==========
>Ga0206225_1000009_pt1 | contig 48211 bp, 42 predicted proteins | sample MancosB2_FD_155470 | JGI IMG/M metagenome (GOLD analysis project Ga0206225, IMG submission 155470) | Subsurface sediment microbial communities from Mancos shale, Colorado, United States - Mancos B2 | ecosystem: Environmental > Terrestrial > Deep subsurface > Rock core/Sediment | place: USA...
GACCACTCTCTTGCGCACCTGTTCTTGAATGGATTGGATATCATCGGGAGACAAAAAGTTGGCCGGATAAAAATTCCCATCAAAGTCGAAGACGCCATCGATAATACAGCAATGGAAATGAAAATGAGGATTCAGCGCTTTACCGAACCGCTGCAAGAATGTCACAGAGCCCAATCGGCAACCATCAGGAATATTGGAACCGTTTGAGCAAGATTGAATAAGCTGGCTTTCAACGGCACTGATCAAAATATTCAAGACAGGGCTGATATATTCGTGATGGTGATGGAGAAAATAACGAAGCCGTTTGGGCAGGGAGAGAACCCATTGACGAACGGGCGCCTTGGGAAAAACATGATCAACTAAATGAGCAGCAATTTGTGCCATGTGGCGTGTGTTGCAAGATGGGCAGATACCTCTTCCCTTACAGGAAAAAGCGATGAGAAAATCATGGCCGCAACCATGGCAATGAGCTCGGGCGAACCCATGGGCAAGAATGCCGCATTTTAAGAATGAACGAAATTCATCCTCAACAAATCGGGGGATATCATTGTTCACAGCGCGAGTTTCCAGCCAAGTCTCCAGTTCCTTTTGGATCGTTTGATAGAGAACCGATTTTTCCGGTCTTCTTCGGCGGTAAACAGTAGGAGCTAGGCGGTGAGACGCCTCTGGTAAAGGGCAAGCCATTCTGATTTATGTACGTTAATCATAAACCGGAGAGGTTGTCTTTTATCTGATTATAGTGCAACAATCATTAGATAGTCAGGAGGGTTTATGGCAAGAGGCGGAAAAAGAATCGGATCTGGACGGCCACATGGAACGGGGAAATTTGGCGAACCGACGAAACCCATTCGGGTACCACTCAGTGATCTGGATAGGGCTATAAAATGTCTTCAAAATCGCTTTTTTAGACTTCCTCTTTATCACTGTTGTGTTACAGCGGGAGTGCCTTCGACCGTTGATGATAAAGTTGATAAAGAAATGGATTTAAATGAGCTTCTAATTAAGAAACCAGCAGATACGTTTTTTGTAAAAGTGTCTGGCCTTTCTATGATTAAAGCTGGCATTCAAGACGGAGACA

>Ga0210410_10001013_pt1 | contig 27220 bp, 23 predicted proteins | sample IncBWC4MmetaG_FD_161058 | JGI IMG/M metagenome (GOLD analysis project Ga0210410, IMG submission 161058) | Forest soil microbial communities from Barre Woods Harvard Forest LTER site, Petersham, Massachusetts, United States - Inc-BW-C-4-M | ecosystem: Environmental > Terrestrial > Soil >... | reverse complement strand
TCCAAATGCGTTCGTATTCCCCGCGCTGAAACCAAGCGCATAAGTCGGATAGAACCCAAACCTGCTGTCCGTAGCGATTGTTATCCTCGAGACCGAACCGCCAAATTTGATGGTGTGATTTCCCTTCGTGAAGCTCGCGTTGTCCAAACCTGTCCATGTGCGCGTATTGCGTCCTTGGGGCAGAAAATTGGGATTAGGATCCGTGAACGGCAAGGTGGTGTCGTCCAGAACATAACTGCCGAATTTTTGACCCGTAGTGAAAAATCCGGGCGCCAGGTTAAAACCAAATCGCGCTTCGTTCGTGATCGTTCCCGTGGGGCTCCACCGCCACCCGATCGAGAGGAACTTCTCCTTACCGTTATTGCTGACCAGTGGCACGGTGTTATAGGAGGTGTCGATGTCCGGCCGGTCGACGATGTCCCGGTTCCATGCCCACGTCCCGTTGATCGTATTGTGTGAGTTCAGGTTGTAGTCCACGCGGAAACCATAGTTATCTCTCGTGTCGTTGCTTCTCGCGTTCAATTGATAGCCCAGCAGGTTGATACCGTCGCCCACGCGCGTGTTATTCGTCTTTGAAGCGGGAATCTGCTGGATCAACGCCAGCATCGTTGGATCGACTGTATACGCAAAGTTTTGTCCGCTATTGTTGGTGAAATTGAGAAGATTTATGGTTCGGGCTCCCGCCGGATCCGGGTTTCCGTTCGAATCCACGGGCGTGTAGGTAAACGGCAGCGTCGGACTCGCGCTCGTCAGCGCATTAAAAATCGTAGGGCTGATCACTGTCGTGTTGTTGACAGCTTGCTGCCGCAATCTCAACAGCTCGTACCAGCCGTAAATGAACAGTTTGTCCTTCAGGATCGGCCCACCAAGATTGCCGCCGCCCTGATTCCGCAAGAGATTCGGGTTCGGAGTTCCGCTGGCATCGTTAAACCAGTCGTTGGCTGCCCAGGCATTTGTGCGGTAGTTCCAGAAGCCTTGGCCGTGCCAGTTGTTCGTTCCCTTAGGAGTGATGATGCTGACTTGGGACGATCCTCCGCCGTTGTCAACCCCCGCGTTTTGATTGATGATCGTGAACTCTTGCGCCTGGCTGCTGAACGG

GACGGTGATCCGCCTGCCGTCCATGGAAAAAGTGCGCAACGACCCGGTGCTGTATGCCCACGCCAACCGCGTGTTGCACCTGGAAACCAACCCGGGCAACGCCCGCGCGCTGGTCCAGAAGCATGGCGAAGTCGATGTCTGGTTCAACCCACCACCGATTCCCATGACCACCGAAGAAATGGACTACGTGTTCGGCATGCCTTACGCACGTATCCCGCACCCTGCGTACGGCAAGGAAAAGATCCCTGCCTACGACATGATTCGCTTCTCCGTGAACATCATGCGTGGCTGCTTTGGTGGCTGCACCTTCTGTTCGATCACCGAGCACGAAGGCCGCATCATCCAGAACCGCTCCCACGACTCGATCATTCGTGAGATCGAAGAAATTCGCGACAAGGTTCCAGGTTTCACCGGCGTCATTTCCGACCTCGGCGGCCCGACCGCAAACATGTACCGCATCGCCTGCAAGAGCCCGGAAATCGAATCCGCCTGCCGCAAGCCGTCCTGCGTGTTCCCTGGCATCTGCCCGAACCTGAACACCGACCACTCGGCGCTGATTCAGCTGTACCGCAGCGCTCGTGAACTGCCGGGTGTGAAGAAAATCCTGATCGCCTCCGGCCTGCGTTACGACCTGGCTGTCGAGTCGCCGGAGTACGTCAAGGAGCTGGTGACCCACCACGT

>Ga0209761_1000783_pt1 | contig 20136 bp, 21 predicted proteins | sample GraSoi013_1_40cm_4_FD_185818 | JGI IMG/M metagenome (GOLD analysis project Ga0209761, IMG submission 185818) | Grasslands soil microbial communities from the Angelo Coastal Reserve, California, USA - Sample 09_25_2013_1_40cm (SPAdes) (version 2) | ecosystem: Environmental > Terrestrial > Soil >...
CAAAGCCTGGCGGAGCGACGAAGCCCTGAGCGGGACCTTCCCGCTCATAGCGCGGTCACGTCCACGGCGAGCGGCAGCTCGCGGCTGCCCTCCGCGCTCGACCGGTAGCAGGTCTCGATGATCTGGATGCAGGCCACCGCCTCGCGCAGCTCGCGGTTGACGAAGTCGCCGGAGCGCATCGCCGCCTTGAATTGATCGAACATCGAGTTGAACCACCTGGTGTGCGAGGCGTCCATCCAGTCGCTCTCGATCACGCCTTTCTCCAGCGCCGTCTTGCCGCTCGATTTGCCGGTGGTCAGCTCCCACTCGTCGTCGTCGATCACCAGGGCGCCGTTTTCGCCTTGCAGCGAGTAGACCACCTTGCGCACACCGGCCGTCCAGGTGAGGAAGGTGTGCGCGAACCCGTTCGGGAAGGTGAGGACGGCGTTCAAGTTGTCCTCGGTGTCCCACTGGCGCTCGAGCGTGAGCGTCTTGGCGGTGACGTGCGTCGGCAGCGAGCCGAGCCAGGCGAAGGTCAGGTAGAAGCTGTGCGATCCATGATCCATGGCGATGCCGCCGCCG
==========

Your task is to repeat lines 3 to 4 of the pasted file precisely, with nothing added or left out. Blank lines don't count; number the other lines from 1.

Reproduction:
>Ga0210410_10001013_pt1 | contig 27220 bp, 23 predicted proteins | sample IncBWC4MmetaG_FD_161058 | JGI IMG/M metagenome (GOLD analysis project Ga0210410, IMG submission 161058) | Forest soil microbial communities from Barre Woods Harvard Forest LTER site, Petersham, Massachusetts, United States - Inc-BW-C-4-M | ecosystem: Environmental > Terrestrial > Soil >... | reverse complement strand
TCCAAATGCGTTCGTATTCCCCGCGCTGAAACCAAGCGCATAAGTCGGATAGAACCCAAACCTGCTGTCCGTAGCGATTGTTATCCTCGAGACCGAACCGCCAAATTTGATGGTGTGATTTCCCTTCGTGAAGCTCGCGTTGTCCAAACCTGTCCATGTGCGCGTATTGCGTCCTTGGGGCAGAAAATTGGGATTAGGATCCGTGAACGGCAAGGTGGTGTCGTCCAGAACATAACTGCCGAATTTTTGACCCGTAGTGAAAAATCCGGGCGCCAGGTTAAAACCAAATCGCGCTTCGTTCGTGATCGTTCCCGTGGGGCTCCACCGCCACCCGATCGAGAGGAACTTCTCCTTACCGTTATTGCTGACCAGTGGCACGGTGTTATAGGAGGTGTCGATGTCCGGCCGGTCGACGATGTCCCGGTTCCATGCCCACGTCCCGTTGATCGTATTGTGTGAGTTCAGGTTGTAGTCCACGCGGAAACCATAGTTATCTCTCGTGTCGTTGCTTCTCGCGTTCAATTGATAGCCCAGCAGGTTGATACCGTCGCCCACGCGCGTGTTATTCGTCTTTGAAGCGGGAATCTGCTGGATCAACGCCAGCATCGTTGGATCGACTGTATACGCAAAGTTTTGTCCGCTATTGTTGGTGAAATTGAGAAGATTTATGGTTCGGGCTCCCGCCGGATCCGGGTTTCCGTTCGAATCCACGGGCGTGTAGGTAAACGGCAGCGTCGGACTCGCGCTCGTCAGCGCATTAAAAATCGTAGGGCTGATCACTGTCGTGTTGTTGACAGCTTGCTGCCGCAATCTCAACAGCTCGTACCAGCCGTAAATGAACAGTTTGTCCTTCAGGATCGGCCCACCAAGATTGCCGCCGCCCTGATTCCGCAAGAGATTCGGGTTCGGAGTTCCGCTGGCATCGTTAAACCAGTCGTTGGCTGCCCAGGCATTTGTGCGGTAGTTCCAGAAGCCTTGGCCGTGCCAGTTGTTCGTTCCCTTAGGAGTGATGATGCTGACTTGGGACGATCCTCCGCCGTTGTCAACCCCCGCGTTTTGATTGATGATCGTGAACTCTTGCGCCTGGCTGCTGAACGG